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Employers could save billions through mobile working

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Employers could save billions by offering mobile working to help cut overheads, as well as improve employee wellbeing.

It is believed that savings of up £34 billion could be enjoyed by companies that free up desk space, but managers vastly underestimate the potential cost benefits, research by Vodafone has shown.

In partnership with YouGov, the mobile phone giant surveyed 500 key decision makers and found that despite the average desk costing companies thousands of pounds each year, more than one in three managers have not considered cost-cutting solutions such as home working, hot desks or serviced offices.

For example, employers who were surveyed said that introducing flexible working could lead to an average of 46 desks in each office no longer being needed. This in turn could generate billions in savings if only managers were to realise the financial benefits.

From Vodafone”s point of view, working from home is a smart move and cost-effective.

However, Jeroen Hoencamp, enterprise director at Vodafone UK, believes that British firms are unsure of how to go about offering mobile working.

“We need to get Britain working smarter and thinking about different ways of working. A potential saving of up to £34 billion is staggering and this research reveals businesses are underestimating the savings they can make through reducing the number of desks they have,” he said.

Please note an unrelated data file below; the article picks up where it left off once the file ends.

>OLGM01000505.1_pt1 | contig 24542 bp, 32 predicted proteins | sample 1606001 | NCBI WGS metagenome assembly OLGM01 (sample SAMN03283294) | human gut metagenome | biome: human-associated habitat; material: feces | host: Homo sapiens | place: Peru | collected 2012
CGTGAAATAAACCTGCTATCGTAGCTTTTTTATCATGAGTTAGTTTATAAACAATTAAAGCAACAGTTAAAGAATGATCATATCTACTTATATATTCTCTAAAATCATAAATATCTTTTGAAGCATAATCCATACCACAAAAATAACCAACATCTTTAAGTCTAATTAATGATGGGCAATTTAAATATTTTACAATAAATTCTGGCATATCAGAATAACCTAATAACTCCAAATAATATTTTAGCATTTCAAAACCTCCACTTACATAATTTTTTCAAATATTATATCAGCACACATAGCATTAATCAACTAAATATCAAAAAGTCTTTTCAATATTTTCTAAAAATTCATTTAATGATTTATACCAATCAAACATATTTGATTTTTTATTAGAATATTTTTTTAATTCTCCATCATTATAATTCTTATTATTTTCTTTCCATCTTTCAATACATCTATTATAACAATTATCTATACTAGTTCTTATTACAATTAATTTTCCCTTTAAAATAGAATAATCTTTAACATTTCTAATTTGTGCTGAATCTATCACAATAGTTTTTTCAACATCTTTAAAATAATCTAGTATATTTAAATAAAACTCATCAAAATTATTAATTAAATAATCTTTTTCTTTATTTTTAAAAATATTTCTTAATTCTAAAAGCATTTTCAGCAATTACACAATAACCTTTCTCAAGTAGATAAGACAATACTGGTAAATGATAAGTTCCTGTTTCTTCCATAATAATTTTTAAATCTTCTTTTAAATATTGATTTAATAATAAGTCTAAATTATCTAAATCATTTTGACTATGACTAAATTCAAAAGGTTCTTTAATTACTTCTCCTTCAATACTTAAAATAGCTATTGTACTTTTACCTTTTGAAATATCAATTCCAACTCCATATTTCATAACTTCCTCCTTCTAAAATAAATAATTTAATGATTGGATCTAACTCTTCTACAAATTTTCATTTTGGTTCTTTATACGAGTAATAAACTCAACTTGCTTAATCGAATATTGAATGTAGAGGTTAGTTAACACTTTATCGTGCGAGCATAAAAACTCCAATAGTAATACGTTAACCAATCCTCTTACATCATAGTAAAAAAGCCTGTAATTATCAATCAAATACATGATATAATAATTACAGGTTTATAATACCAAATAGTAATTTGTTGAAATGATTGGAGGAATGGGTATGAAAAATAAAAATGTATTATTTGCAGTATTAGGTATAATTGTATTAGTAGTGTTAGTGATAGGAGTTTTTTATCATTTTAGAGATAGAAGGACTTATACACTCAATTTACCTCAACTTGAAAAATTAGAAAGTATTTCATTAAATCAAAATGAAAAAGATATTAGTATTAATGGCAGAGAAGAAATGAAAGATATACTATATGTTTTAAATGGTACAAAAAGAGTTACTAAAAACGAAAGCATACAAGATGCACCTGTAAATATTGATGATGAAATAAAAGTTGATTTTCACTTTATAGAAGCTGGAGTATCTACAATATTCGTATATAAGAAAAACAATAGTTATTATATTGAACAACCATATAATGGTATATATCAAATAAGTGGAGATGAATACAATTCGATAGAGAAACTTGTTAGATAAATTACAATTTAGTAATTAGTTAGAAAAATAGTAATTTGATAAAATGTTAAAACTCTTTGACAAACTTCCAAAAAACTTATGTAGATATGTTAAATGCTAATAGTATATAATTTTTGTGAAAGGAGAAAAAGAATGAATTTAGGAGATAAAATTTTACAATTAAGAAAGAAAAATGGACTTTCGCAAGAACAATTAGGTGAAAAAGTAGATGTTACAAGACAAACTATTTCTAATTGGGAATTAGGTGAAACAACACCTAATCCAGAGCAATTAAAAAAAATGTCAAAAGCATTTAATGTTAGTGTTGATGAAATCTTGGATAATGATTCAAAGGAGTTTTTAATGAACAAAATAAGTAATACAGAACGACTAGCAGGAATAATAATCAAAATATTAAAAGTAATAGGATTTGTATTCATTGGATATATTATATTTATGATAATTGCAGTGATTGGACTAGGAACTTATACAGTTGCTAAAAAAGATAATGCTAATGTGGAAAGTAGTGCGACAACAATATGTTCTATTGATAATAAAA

The survey also revealed the majority of businesses (77 per cent) said they measure success by results rather online casino than time spent in the office but only one in five (20 per cent) thought they could reduce desk space through offering alternative work solutions.

More startling however, is that more than a third (37 per cent) have never even considered flexible working as a way of cutting costs.

The research reveals that working from home is the most common form of flexible working businesses allow, with 42 per cent of companies taking part in the survey offering this.

Despite many business leaders (63 per cent) agreeing that employees don’t need to work the traditional nine to five and that flexible working leads to a happier workforce (62 per cent), nearly a quarter (22 per cent) still do not have any flexible working policies in place.